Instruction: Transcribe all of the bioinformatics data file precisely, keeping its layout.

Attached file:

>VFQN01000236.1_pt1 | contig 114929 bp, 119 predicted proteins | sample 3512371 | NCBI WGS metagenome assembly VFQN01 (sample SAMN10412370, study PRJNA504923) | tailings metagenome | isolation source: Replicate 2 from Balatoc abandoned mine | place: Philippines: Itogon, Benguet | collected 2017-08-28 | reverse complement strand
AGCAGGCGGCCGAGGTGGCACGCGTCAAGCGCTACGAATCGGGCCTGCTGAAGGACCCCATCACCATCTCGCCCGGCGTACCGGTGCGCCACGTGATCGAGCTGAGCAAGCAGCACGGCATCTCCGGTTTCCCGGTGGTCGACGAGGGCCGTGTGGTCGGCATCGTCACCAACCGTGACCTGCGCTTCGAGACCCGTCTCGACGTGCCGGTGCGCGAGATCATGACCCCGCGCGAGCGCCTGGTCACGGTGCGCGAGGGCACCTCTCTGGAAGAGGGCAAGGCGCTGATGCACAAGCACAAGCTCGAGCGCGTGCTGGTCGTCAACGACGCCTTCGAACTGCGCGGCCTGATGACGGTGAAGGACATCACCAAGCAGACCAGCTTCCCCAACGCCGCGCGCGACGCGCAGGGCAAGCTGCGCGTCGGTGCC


>VFQN01000236.1_pt1 | contig 114929 bp, 119 predicted proteins | sample 3512371 | NCBI WGS metagenome assembly VFQN01 (sample SAMN10412370, study PRJNA504923) | tailings metagenome | isolation source: Replicate 2 from Balatoc abandoned mine | place: Philippines: Itogon, Benguet | collected 2017-08-28 | reverse complement strand
AGCAGGCGGCCGAGGTGGCACGCGTCAAGCGCTACGAATCGGGCCTGCTGAAGGACCCCATCACCATCTCGCCCGGCGTACCGGTGCGCCACGTGATCGAGCTGAGCAAGCAGCACGGCATCTCCGGTTTCCCGGTGGTCGACGAGGGCCGTGTGGTCGGCATCGTCACCAACCGTGACCTGCGCTTCGAGACCCGTCTCGACGTGCCGGTGCGCGAGATCATGACCCCGCGCGAGCGCCTGGTCACGGTGCGCGAGGGCACCTCTCTGGAAGAGGGCAAGGCGCTGATGCACAAGCACAAGCTCGAGCGCGTGCTGGTCGTCAACGACGCCTTCGAACTGCGCGGCCTGATGACGGTGAAGGACATCACCAAGCAGACCAGCTTCCCCAACGCCGCGCGCGACGCGCAGGGCAAGCTGCGCGTCGGTGCC